In my family, my father picked mushrooms in the Spring, then my mother cleaned, blanched and froze them in small packages.  Amongst other things (like scrambled eggs and mushrooms for breakfast), she always added mushrooms to sauerkraut along with a can of butter beans, which neutralized some of the sauer in the 'kraut.  It is a very filling, stick-to-the-ribs combination, and it might even sound a bit odd a first too, but, it is sigh-oh-my, truly delicious.  Served with some PA Deutsch-style buttered noodles and some form of porcine (ham, sausage, roast, chops, steaks), the complete meal is fit for a king.  While this side-dish is quick to make (5-10 minutes of prep and 45-50 minutes of simmer time), it is almost better to prepare it the day before you plan to serve it, to allow the flavors to marry -- simply reheat it gently on stovetop or in microwave.  

IMG_70942  pounds fresh sauerkraut, thoroughly drained for about 10 minutes

2  15-ounce cans butter beans, well-drained, liquid reserved (about 2 generous cups)

8  ounces diced yellow or sweet onion (about 2 cups)

3  4-ounce cans sliced mushrooms, well-drained (about 2 cups)

6  ounces salted butter (1 1/2 sticks)

1 1/2  teaspoons Jane's Krazy Mixed-Up Salt

1 1/2  teaspoons Jane's Krazy Mixed-Up Pepper

1/2  teaspoon coarse-grind black pepper

IMG_7097 IMG_7097 IMG_7097 IMG_7097 IMG_7097 IMG_7097~Step 1. Drain the sauerkraut, beans and mushrooms as directed, then dice the onion.  In a 3 1/2-quart chef's pan w/straight, deep sides, melt butter over low heat.  Stir in Jane's seasonings and the black pepper.  Add the onion and increase heat to medium-, medium-high, and sauté/simmer until softened, about 5-6 minutes.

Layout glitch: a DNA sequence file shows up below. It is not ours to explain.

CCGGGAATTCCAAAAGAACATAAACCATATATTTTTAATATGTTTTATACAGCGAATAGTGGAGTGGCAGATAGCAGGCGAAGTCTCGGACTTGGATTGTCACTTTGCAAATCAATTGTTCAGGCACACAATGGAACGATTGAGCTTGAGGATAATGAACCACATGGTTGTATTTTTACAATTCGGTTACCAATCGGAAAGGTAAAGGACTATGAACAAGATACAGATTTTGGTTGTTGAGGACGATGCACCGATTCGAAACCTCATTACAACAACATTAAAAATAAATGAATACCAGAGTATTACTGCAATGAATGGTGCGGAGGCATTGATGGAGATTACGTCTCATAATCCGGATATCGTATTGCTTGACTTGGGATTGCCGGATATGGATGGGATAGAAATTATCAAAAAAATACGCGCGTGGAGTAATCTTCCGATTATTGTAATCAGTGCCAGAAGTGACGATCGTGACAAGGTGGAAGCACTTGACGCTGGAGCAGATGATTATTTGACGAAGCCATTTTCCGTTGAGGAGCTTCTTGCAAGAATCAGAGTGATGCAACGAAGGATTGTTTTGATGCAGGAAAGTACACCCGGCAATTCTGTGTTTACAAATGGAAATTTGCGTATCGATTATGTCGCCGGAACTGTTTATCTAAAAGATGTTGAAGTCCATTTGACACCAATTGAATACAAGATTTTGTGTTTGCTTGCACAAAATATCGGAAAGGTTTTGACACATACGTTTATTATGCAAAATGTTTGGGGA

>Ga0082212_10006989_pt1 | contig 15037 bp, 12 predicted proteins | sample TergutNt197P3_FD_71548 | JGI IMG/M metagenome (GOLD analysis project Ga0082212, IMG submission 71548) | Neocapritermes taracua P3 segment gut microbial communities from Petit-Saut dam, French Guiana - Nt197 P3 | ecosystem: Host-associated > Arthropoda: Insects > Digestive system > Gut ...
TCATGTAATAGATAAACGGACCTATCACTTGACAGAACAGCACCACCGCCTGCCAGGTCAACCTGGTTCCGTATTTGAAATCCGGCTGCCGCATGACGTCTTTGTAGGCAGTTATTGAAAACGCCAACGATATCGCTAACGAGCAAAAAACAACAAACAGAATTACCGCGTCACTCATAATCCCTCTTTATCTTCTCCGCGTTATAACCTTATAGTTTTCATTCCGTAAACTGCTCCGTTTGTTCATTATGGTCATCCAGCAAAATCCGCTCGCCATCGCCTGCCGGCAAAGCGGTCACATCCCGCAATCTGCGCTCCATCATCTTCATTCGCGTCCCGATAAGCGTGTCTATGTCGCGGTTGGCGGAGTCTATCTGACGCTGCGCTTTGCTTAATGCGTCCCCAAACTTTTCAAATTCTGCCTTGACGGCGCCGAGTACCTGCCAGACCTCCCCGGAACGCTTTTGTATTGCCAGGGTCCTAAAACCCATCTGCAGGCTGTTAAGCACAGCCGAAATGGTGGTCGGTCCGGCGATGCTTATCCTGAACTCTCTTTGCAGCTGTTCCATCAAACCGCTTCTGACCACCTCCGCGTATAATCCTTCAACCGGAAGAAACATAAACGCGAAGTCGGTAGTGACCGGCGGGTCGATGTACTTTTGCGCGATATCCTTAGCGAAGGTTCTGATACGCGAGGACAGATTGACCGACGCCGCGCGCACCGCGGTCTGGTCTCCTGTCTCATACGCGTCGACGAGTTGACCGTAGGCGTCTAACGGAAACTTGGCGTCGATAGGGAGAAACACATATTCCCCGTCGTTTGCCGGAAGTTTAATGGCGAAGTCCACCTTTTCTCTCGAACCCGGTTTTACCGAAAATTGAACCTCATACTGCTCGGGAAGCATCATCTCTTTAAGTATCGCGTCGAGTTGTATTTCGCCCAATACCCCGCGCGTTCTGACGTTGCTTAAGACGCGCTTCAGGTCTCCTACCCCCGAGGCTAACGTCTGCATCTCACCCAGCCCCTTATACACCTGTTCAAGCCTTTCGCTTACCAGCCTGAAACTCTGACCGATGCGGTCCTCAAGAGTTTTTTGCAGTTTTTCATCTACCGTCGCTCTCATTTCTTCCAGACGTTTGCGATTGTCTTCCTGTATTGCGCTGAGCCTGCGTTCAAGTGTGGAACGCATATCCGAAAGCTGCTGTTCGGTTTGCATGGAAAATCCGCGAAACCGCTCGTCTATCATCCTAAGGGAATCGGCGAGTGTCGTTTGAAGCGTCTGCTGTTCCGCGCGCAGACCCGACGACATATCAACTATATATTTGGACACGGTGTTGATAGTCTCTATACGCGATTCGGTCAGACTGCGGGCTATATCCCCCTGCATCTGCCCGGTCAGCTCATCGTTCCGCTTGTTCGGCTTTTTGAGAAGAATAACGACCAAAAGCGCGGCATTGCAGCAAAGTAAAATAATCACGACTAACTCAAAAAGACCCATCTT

IMG_7114 IMG_7114 IMG_7114 IMG_7114 IMG_7114 IMG_7114 IMG_7114 IMG_7114~Step 2.  Add sauerkraut, beans and mushrooms.  Stir.  Add about half the reserved sauce/liquid from the beans and stir again.  Adjust heat to a gentle, steady simmer and cook, stirring regularly, 20-25 minutes.  Add and stir in the remainder of the sauce/liquid from the beans, stir, and continue to simmer, stirring frequently, 20-25 more minutes -- the point of adding the liquid in two increments is to sauté the mixture in a scant amount sauce, not boil it in a lot of liquid, which gives the beans the time they need to absorb the excess moisture.  Remove pan from heat, cover and allow to sauerkraut time to steep, so flavors can marry, about 30-60+ minutes.